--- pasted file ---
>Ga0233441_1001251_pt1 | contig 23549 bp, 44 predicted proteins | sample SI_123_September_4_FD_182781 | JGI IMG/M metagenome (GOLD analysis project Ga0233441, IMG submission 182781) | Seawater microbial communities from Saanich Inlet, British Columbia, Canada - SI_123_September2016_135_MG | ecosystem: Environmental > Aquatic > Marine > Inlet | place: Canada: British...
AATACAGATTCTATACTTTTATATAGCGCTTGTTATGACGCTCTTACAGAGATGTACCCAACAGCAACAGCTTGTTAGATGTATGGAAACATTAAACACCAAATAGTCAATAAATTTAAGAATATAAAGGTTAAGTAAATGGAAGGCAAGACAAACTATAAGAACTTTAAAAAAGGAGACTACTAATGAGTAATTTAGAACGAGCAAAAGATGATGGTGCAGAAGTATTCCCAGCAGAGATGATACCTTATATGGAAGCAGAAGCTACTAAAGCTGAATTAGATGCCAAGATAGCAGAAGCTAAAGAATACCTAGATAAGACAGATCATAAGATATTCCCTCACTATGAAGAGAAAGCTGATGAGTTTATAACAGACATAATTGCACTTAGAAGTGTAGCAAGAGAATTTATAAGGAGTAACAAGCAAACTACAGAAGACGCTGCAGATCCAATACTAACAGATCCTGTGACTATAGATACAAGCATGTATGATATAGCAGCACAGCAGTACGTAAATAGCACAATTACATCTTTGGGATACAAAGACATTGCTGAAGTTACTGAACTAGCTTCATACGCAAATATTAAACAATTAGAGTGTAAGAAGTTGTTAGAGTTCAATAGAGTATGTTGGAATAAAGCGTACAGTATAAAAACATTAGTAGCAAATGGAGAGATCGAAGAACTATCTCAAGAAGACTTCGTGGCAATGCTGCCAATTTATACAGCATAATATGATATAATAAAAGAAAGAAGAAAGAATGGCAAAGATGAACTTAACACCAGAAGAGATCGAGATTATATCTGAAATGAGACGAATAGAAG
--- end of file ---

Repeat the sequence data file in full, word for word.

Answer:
>Ga0233441_1001251_pt1 | contig 23549 bp, 44 predicted proteins | sample SI_123_September_4_FD_182781 | JGI IMG/M metagenome (GOLD analysis project Ga0233441, IMG submission 182781) | Seawater microbial communities from Saanich Inlet, British Columbia, Canada - SI_123_September2016_135_MG | ecosystem: Environmental > Aquatic > Marine > Inlet | place: Canada: British...
AATACAGATTCTATACTTTTATATAGCGCTTGTTATGACGCTCTTACAGAGATGTACCCAACAGCAACAGCTTGTTAGATGTATGGAAACATTAAACACCAAATAGTCAATAAATTTAAGAATATAAAGGTTAAGTAAATGGAAGGCAAGACAAACTATAAGAACTTTAAAAAAGGAGACTACTAATGAGTAATTTAGAACGAGCAAAAGATGATGGTGCAGAAGTATTCCCAGCAGAGATGATACCTTATATGGAAGCAGAAGCTACTAAAGCTGAATTAGATGCCAAGATAGCAGAAGCTAAAGAATACCTAGATAAGACAGATCATAAGATATTCCCTCACTATGAAGAGAAAGCTGATGAGTTTATAACAGACATAATTGCACTTAGAAGTGTAGCAAGAGAATTTATAAGGAGTAACAAGCAAACTACAGAAGACGCTGCAGATCCAATACTAACAGATCCTGTGACTATAGATACAAGCATGTATGATATAGCAGCACAGCAGTACGTAAATAGCACAATTACATCTTTGGGATACAAAGACATTGCTGAAGTTACTGAACTAGCTTCATACGCAAATATTAAACAATTAGAGTGTAAGAAGTTGTTAGAGTTCAATAGAGTATGTTGGAATAAAGCGTACAGTATAAAAACATTAGTAGCAAATGGAGAGATCGAAGAACTATCTCAAGAAGACTTCGTGGCAATGCTGCCAATTTATACAGCATAATATGATATAATAAAAGAAAGAAGAAAGAATGGCAAAGATGAACTTAACACCAGAAGAGATCGAGATTATATCTGAAATGAGACGAATAGAAG